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Ibalizumab: monoclonal antibody for HIV. Maybe for ME?

Discussion in 'General ME/CFS News' started by ScottTriGuy, Jun 13, 2016.

  1. ScottTriGuy

    ScottTriGuy Stop the harm. Start the research and treatment.

    Toronto, Canada
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  2. Justin30

    Justin30 Senior Member

    Wow good news.
  3. Kati

    Kati Patient in training

    Hi @ScottTriGuy by definition, monoclonal antibodies are targetted drug therapies. There is an increasing number of monoclonal antibody drugs one the market these days, each one of them targetting different cells or systems.
    For instance, Rituximab which is one of the first generation of Mab, targets the B-cells.

    Here is what wiki says about Ibalizumab:
    Ibalizumab (TMB-355[1] previously known as TNX-355) is a non-immunosuppressive monoclonal antibody that binds CD4, the primary receptor for HIV, and inhibits the viral entry process.[2] It is being investigated as an HIV entry inhibitor[3] with the ability to block both CCR5- and CXCR4-tropic viruses,[4] and is undergoing a Phase II clinical trial with an estimated study completion date in December 2010.[5] Specific Research is also conducted at the Aaron Diamond AIDS Research Centerunder the direction of David Ho.[6][7]

    I would be very surprised that this drug would have any effect on us. We have no good reasons to believe any retrovirus is implicated at the moment.

    I am hoping that research from different teams will stimulate drug development, including monoclonal antibodies should diverse antibodies circulate in our patient population (muscarinic, adrenergic, etc)

    As always, more research is needed.
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  4. Justin30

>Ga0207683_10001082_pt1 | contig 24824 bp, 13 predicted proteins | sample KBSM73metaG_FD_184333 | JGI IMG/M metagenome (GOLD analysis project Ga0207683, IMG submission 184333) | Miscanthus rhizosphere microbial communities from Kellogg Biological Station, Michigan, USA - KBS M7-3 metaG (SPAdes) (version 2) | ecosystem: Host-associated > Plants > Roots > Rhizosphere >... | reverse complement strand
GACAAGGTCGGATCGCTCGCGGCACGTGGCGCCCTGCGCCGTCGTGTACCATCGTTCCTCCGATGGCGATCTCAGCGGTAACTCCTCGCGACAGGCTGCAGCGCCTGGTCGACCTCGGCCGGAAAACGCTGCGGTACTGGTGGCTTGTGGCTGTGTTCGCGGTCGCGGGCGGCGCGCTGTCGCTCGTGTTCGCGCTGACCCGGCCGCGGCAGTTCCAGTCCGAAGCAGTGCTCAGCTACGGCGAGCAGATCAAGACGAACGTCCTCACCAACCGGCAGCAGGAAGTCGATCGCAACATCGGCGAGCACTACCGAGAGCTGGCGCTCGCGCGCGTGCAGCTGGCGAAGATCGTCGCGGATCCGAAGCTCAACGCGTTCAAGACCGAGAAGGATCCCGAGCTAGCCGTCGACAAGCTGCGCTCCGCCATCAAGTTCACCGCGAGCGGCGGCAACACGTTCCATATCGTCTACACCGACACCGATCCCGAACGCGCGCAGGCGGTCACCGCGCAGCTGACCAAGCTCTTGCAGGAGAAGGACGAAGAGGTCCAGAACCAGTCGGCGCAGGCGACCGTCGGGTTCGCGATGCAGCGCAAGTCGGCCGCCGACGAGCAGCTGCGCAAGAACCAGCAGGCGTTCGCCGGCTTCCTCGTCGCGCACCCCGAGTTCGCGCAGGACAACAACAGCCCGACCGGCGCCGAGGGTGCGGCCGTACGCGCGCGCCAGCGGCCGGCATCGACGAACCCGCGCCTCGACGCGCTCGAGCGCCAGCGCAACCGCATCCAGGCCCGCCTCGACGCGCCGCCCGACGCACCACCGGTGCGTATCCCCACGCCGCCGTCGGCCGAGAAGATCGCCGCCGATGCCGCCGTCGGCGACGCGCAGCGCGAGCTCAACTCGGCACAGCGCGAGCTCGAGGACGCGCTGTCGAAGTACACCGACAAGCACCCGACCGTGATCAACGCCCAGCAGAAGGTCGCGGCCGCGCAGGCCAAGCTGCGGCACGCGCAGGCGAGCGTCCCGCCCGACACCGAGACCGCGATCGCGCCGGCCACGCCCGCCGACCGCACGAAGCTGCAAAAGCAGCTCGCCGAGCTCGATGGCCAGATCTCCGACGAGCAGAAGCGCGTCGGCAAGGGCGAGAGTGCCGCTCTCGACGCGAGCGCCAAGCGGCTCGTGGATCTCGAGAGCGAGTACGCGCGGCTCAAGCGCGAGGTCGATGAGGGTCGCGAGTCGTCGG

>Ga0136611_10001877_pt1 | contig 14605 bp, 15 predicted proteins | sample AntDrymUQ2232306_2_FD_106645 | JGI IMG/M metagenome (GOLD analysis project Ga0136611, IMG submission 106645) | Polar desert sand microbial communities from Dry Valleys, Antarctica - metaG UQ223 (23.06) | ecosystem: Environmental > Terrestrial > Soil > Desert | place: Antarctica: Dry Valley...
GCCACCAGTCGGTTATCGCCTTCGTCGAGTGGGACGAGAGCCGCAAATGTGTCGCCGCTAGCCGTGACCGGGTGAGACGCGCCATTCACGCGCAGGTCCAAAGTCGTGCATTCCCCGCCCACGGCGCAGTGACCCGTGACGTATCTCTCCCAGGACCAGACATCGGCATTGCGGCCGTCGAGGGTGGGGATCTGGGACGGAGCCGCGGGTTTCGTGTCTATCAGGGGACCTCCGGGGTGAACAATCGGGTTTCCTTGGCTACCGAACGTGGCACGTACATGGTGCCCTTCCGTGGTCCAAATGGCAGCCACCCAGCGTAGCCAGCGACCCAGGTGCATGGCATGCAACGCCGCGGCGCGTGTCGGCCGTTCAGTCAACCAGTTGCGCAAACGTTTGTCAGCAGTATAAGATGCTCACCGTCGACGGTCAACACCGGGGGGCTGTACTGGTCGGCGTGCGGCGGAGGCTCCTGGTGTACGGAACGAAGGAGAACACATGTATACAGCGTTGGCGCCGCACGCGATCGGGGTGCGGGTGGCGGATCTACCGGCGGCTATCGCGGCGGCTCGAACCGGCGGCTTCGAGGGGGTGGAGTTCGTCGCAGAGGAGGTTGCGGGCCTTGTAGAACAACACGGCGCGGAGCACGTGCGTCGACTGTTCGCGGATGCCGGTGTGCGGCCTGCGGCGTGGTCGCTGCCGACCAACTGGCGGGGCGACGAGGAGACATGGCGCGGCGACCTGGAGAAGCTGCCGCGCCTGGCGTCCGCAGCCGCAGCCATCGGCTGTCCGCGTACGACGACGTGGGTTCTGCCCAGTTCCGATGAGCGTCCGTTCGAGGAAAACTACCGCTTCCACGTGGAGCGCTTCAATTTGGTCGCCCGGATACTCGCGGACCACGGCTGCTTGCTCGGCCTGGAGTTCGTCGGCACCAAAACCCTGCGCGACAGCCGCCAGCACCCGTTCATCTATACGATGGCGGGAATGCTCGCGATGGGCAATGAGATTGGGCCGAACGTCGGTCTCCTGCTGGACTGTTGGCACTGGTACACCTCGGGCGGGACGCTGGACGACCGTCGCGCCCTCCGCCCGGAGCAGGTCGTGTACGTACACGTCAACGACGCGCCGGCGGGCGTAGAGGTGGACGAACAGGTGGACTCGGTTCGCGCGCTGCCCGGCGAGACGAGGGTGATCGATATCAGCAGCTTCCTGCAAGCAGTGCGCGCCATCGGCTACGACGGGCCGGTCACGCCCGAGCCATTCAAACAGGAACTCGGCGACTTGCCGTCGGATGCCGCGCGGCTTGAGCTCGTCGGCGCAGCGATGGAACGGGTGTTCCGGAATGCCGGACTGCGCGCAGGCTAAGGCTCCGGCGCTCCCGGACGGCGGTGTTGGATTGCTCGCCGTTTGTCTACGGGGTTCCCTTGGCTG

Justin30 Senior Member

    cell-associated virus levels were also reduced in the blood, lymph nodes and the gut.
  5. Snow Leopard

    Snow Leopard Hibernating

    South Australia
    This drug will hopefully be found effective for treating HIV!

    But it is highly specific for treating that virus - it won't treat other retroviruses, nor ME.
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  6. Marky90

    Marky90 Science breeds knowledge, opinion breeds ignorance

    I agree

    Since it is the CD4-glycoprotein that is targeted, and not the cells with CD4 on, it seems unlikely that anyone with ME would have benefited. A very concrete mab!
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  7. alex3619

    alex3619 Senior Member

    Logan, Queensland, Australia
    There could be some cross-reactivity of antigens with antibodies, but this occurs with decreased effect. Antibodies are like complex locks, looking for the key that fits them. They are very specific to a very specific key. Kind of similar keys might kind of work though. However its likely that our own antibody production would do so better by random chance than any HIV specific antibody would. Since we are not all being cured by this all the time (though I might pose some caveats to that line of thinking) its highly unlikely it will help.

    Having said that there appears to be a rare subgroup of HIV patients who have something ME-like. We know this because of one un-named patient who has a bad showing on the two day CPET. So there might be people with undiagnosed HIV who might benefit. However, and this is my experience, when I mention my symptoms to a new doc, or at a hospital, one of the first things they get me tested for is HIV (and most recently also for blood alcohol, which is kind of a joke). I have been tested for HIV so very many times. What are the odds all of those tests are false negatives? How is it that, even with probably decreased lifespans, we are not rapidly dying with HIV? Its very very unlikely any such drug would help.

    Here is what might bring it home. When a virus mutates even a little, a therapeutic antibody might fail. Indeed this is how viruses, like HIV, evade the immune system, at least in part. You develop an antibody, one or several nucleotides mutate in the virus, and then the body no longer has a useful antibody. Yet the human immune system has a huge variation of antibodies available to it. Any synthetic antibody is very limited into what it binds to.

    What we might be able to do, theoretical so far I think, is clone our immune cells in vitro, introduce the pathogens, then note the immune response. Yet to duplicate the complex interacting factors found in immune cells inside the body might be a very difficult task.
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